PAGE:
Cinema advertising One year after its launch, we are now bringing our campaign to a close by executing one final push of awareness-raising activity. For a four-week period in January and February (beginning 15 January), we are showing Sarah’s Story in cinemas in major towns and cities across England and Wales. The cinema showings are thanks to the generous support of Pearl & Dean who kindly helped us with the launch of Sarah’s Story in January 2009 with a two-week cinema advertising period. Because our hard-hitting advert conveys the powerful emotional and physical impact of receiving a diagnosis of MND, we have been doing our best to let people living with and affected by MND to know about the planned cinema advertising. We have been working with our branches and groups and Association visitors to inform people of the cinema locations, dates and films where Sarah’s Story is being shown. The latest information is also on our website at www. mndassociation.org/sarahsstory Although we are bringing Sarah’s Story to a close, our campaign will continue to run as it has a significant online presence. It’s still a very powerful tool to educate the public and professionals about the devastating nature of the disease; and to raise money for MND care and research. In the spring issue of Thumb Print we will be providing a full round up of the success of Sarah’s Story and we will be introducing our new campaign for 2010/11.


Celebrity news Denise Welch and Tim Healy’s annual charity ball raised a spectacular £60,000 for the MND Association and The Gem Appeal. This year’s ball had a spooky theme with Lancashire County Cricket Club transformed into ‘Healy’s House of Horrors’. Celebrity guests included Denise’s colleagues from Loose Women and cast members from Waterloo Road as well as stars from Coronation Street and Emmerdale. The entertainment included a host of stars performing numbers from the Rocky Horror Show and a fabulous performance from ‘80’s icon Toyah Wilcox. Ashley Morgan spoke once again about living with MND. Her graceful and witty speech won her a standing ovation from the 800 strong crowd and prompted furious bidding for the auction lots. Organised by Julie Arnold of Entertainment Today the ball has become the highlight of the Manchester festive calendar. Our huge thanks to Denise and Tim for their continued support of the MND Association and to all who worked so hard on the event.

Comedian Stewart Lee faced the challenge of the big black chair and a grilling from John Humphrys when he appeared on Celebrity Mastermind. Stewart chose as his specialist subject the avant garde musician Derek Bailey who died from MND in 2005 nominating the MND Association as his chosen charity. The show aired in early January on BBC One. Stewart is the co-creator of Jerry Springer The Opera and an acclaimed comedian and writer whose most recent series Stewart Lee’s Comedy Vehicle aired last year on BBC2. More details about Stewart and his current tour can be found at www.stewartlee. co.uk and for more information about Derek Bailey see http://en.wikipedia. org/wiki/Derek_Bailey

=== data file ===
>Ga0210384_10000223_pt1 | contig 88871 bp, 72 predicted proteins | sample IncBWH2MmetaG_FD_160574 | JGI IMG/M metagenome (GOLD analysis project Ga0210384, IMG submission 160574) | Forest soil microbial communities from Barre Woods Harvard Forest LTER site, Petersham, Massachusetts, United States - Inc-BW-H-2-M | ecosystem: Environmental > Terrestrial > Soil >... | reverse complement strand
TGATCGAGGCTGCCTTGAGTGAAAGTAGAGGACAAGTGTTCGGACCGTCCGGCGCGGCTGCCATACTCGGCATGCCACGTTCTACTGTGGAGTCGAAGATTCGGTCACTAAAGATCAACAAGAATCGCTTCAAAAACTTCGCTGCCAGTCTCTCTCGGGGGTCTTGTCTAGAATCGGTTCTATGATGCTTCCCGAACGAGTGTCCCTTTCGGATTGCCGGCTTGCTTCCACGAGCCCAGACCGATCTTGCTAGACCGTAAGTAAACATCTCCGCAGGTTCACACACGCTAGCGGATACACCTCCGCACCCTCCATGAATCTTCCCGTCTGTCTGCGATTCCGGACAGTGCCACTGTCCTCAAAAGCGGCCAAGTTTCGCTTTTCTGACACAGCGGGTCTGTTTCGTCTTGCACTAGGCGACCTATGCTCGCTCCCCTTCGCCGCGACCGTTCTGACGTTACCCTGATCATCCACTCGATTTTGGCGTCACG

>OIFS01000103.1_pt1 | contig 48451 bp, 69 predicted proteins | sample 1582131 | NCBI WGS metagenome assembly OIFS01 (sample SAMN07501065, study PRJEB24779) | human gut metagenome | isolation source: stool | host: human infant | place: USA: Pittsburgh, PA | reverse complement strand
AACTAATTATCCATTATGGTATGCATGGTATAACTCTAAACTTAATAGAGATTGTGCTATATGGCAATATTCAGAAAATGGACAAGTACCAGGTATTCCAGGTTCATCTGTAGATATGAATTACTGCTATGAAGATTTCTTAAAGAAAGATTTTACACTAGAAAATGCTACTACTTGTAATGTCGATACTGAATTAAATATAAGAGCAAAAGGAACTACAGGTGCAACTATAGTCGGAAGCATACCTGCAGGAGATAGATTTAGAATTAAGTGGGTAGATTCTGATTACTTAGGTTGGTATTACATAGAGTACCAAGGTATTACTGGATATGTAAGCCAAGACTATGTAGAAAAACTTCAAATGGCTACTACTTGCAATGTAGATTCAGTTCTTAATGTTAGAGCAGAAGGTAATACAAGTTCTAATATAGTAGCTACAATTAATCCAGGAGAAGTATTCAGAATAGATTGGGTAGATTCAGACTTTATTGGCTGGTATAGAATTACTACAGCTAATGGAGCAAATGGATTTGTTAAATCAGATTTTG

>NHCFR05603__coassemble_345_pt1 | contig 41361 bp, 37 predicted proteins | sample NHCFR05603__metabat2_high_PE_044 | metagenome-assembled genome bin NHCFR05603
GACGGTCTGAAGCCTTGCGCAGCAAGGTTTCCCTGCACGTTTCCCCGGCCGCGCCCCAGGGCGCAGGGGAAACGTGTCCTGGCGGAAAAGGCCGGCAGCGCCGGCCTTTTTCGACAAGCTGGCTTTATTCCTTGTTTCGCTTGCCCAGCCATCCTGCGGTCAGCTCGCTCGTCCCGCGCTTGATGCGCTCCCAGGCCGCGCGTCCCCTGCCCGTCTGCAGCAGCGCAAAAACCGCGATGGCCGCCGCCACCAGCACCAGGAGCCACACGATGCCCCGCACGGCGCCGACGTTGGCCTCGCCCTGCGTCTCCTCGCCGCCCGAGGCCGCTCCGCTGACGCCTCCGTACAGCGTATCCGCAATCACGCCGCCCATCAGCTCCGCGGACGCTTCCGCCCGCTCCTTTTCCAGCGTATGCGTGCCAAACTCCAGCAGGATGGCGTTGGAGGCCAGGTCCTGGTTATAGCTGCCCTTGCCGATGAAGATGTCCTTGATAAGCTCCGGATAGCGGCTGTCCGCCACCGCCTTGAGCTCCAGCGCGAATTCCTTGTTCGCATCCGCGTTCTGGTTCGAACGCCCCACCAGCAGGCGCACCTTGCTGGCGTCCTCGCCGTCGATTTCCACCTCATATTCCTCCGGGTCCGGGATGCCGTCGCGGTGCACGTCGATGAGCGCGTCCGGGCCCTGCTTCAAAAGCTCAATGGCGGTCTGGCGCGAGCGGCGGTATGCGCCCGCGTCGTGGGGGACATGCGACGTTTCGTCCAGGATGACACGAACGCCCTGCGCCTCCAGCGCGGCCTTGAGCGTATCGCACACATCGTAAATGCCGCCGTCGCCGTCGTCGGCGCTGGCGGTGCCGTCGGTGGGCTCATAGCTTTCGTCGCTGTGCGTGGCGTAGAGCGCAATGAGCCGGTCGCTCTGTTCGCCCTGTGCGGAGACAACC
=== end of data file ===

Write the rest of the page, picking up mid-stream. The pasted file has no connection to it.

Tim Healy and Denise Welch suitably attired for a fangtastic ball!

Ryan Giggs supports his old team mate Former England schoolboy footballer Del Deanus, who has self-published a book about being diagnosed with MND, travelled to Manchester to meet up with former team mate and BBC Sports Personality of the year Ryan Giggs.

An outstanding youth footballer Del played in the same England schoolboy team as Ryan Giggs...

Del was just 34 when he was diagnosed in February 2008. Since then he has married his girlfriend, Emma, continued to manage a semi-professional football club and is about to become a father for the first time. He has written Memories Never Die about his life and facing up to a premature death.

An outstanding youth footballer Del played in the same England schoolboy team as Ryan Giggs and represented Tottenham Hotspur as schoolboy and youth player. He was at Spurs during the era of Paul Gascoigne, Gary Lineker and Terry Venables. Del said: “My prognosis means I probably

Del Deanus (centre) with Ryan Giggs and Nick Barmby

won’t be around to see my child grow up so I hope the book will be a way he or she can learn more about me when they are older.” Profits from the sale of the book will go to the MND Association. For details see www.lulu.com/content/paperback-book/ memories-never-die/7772583. Del’s blog is at http://delsstory.blogspot.com/

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palliative care

Removing the mystery of palliative care Mike Hardy, who is living with MND, overcame his pre-conceptions and found himself in a supportive community at his local Macmillan Unit. “When I was diagnosed with Primary Lateral Sclerosis (PLS) almost seven years ago my regional care development adviser (RCDA) suggested that I might benefit from visiting the local Macmillan Unit,” says Mike. “Initially the prospect worried me, but I decided that I should be open-minded. I overcame my preconceptions and found myself in a supportive community that provided much needed ‘joined up thinking’. “I later found that many people shared my concerns and I hope that the following interview may clear away some of mystery surrounding the area of palliative care.” Here Mike interviews Dr Ros Pugh, a consultant in palliative care, at the Macmillan Unit in Christchurch. Q How would you define palliative care? A Palliative care recognises that not all illnesses can be cured and that for some conditions the focus needs to be on symptom control and quality of life. All health care professionals need to be capable of caring for patients with terminal illnesses and there are specialist